Poltergeist at 40: The success of Spielberg’s haunted house brought horror home | Horror films

In the summer of 1982, Steven Spielberg released two films in consecutive weeks, Poltergeist and ET the Extra Terrestrial, which now appear to be mirror images of each other. Both are about suburban enclaves visited by supernatural phenomena — one a haunting, the other a close encounter of the third kind — and both are ultimately storytelling affirmations of the American family, which is empowered by the crisis. The Californian suburbs were a playground for Spielberg, who grew up there, and these films were like new subdivisions in his personal colonization of Hollywood.

The nature of Spielberg’s involvement in Poltergeist has been controversial from the start. He’s credited as co-producer and co-writer on the film, which is based on his original story, but the director is the late Tobe Hooper, who was either a primary creative force or a looker on his own set, depending on who is. being requested. At a minimum, the two had a once-in-a-lifetime collaboration that resulted in a quintessentially Spielbergian horror flick, but with a hint of the malevolence of Hooper’s The Texas Chainsaw Massacre and the spring-loaded shocks of his earlier film, the underrated slasher. from 1981 The Funhouse. It’s as if Spielberg wanted to scare audiences while maintaining his cuddly veneer, and Hooper was part of his alibi.

He also claimed, after Jaws, that PG-rated horror films had summer blockbuster potential, though 40 years later it’s remarkable that few have tried to emulate his success. (The 1999 Abysmal remake of The Haunting, from Spielberg’s DreamWorks Pictures, seems to have killed the idea forever.) Although The Amityville Horror was a hit in 1979, the slasher trend was in full swing by 1982, which allowed Poltergeist to stake a solitary claim to the haunted house film, a subgenre that has always demanded more bumps and creaks than active bleeds. Even when the ghosts go haywire in the final act, it feels as wholesome as a Halloween wagon ride.

In the brilliant opening sequence, Poltergeist strikes at the heart of every suburban home: the television. As man of the house Steven Freeling (Craig T Nelson) dozes in his recliner, a TV channel ends for the night with The Star-Spangled Banner and the ghostly static that will carry it through until the next morning. The family dog ​​fetches scraps upstairs, which is a neat way to introduce the other characters: Steven’s wife, Diane (JoBeth Williams) and their three children – 16-year-old Dana (Dominique Dunne), Robbie (Oliver Robins), and finally Carol Anne (Heather O’Rourke), an adorable six-year-old girl who wakes up and walks into the living room. The static speaks to him as the family watches. She calls her new friends “TV people”.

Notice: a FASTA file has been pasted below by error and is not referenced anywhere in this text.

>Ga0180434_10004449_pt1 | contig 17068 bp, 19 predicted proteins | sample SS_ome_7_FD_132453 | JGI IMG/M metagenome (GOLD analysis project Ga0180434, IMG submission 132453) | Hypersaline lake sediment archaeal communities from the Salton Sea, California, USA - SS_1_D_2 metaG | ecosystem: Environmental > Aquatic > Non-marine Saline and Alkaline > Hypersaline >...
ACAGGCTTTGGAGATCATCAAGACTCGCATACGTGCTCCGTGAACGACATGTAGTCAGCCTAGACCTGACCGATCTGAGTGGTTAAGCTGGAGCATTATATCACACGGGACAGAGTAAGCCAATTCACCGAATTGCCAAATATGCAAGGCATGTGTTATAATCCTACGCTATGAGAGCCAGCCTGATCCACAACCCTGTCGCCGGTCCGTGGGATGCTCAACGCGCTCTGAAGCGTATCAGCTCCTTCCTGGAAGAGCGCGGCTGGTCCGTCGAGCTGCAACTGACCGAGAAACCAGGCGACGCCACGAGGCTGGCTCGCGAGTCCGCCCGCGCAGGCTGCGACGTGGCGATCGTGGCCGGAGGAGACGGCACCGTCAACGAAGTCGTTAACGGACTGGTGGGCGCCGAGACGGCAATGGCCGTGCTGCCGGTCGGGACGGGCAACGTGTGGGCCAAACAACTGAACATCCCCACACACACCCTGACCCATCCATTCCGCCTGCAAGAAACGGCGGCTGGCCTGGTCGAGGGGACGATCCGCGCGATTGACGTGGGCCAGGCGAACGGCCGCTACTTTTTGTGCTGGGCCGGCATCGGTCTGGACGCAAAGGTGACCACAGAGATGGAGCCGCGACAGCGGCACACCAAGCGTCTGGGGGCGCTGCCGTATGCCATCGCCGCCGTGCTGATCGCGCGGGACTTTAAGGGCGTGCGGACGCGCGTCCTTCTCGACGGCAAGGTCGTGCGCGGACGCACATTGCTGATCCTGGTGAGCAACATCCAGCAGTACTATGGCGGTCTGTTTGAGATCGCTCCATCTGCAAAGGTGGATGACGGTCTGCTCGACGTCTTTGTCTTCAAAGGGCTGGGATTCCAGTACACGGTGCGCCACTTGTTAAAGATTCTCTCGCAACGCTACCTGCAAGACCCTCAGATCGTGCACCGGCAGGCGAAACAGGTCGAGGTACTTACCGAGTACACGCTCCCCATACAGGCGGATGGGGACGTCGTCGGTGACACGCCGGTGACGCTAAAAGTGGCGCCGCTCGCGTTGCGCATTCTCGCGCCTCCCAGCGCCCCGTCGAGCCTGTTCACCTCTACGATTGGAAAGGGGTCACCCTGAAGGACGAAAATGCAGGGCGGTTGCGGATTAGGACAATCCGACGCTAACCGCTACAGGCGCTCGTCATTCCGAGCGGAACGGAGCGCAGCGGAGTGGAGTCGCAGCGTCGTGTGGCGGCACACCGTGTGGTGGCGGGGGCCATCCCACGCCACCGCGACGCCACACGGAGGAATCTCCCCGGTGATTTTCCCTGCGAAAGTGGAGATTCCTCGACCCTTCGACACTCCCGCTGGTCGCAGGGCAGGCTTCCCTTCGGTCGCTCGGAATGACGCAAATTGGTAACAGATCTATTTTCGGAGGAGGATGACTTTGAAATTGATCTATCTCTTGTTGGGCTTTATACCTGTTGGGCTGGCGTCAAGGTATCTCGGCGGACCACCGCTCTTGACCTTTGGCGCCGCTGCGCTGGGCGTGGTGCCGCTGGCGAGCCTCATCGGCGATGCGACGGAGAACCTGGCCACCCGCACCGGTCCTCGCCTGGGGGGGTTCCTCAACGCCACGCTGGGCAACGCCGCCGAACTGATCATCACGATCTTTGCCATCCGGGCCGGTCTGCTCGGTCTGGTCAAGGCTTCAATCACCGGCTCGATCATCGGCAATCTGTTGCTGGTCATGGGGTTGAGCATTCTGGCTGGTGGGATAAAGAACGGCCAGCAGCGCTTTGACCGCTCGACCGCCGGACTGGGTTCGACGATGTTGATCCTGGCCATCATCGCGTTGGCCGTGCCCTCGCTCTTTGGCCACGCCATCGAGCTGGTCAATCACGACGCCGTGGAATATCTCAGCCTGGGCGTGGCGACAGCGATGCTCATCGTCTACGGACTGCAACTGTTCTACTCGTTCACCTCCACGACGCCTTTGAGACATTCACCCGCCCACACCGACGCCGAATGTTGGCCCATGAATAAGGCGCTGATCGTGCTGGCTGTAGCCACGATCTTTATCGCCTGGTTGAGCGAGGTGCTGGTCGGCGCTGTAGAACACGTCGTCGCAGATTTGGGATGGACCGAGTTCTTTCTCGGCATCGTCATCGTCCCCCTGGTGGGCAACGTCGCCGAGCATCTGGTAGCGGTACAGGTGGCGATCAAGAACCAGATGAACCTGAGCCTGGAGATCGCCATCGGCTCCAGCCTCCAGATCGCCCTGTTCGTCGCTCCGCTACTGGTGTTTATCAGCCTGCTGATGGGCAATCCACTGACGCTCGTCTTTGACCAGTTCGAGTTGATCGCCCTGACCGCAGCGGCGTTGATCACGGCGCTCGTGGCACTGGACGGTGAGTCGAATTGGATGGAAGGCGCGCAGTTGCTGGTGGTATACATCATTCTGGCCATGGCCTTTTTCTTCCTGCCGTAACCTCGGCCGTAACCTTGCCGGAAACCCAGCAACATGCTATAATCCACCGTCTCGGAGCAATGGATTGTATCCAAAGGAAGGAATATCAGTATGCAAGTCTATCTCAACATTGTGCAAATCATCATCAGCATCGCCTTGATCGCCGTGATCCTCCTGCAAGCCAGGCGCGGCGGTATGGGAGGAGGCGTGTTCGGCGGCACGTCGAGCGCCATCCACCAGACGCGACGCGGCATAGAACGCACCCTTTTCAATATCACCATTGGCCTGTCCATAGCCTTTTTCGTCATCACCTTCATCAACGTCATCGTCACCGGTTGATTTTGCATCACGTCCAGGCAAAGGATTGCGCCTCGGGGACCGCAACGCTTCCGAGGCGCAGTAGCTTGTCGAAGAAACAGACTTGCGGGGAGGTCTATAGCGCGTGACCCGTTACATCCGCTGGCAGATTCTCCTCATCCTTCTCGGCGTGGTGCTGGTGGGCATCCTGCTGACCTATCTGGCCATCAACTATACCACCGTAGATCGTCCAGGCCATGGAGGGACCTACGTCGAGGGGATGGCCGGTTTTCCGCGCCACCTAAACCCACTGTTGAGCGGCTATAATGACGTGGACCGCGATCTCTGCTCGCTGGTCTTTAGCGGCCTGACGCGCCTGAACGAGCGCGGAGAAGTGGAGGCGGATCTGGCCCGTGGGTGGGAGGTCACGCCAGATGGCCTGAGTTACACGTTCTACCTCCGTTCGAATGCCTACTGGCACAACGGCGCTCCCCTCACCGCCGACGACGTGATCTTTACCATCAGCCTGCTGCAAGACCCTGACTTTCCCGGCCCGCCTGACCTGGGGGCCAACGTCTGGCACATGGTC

The image of Carol Anne sitting cross-handed against the snow-covered television, announcing “Here they are” in her eerie, singsong voice, was such a powerful hook that it served as both a poster and a slogan. But in Poltergeist, it’s part of an effective strategy for returning to a horror movie through Spielberg’s wonder, as it’s not immediately clear that ‘they’ aren’t the friendly beings of Close Encounters. or and. A dead canary and bent silverware are signs of trouble, but when Diane discovers that the chairs in the kitchen can move on their own, she’s thrilled. This could be a great party trick.

However, when Carol Anne is sucked into the bedroom closet, the film shifts gears and the Freelings are desperate to save her from the walls of the house, where her voice can still be heard from a distance. Is she walking towards the light or away from the light? Three local college parapsychologists are distraught, but they get help from Tangina (Zelda Rubinstein), a spirit medium who assures Diane that her daughter is alive and home. At this point, Carol Anne’s bedroom is a weightless phantom zone, and a strange spectral birth canal has opened up between her closet and the living room ceiling. The mother will have to give birth to her child again, only covered in ectoplasm rather than amniotic fluid.

Photography: MGM/Sla/Kobal/Rex/Shutterstock

Williams is the glue that holds Poltergeist together – funny, sexy and assertive, with Diane far more active than her husband in putting herself in harm’s way. (A bedroom scene where she rolls a joint while he reads a biography of Ronald Reagan is a short story in itself.) When Tangina tells him, “I couldn’t do anything without your faith in this world and your love for children,” Williams shows motherly conviction in support. She and ET single mom Dee Wallace are cut from the same cloth. Their children can always count on them.

At the time, Poltergeist was a high-end showcase for Industrial Light & Magic, the effects house founded by George Lucas that liberates everything here from subtle streaks of white to full-screen spectra that suggest 3D without the red cellophane and blue glasses. Spielberg and Hooper round out the visual effects with the old-school analogue of a creepy clown doll, a malevolent leafless tree, and skeleton-filled coffins springing from the ground. Poltergeist was primarily designed as a scare machine, and it updates the classic haunted house movie without losing its mainstream appeal.

The revelation that the Freelings’ home and neighborhood were built on the dead – only the headstones were moved, not the bodies – suggests a darker message about American expansion, with families gobbling up land that didn’t belong to them never. It also syncs with The Texas Chainsaw Massacre, which is also about strangers being punished for trespassing on hostile terrain. Spielberg has often been optimistic about the magic and possibility of suburban life, but Poltergeist sees it from the other side of the lens.

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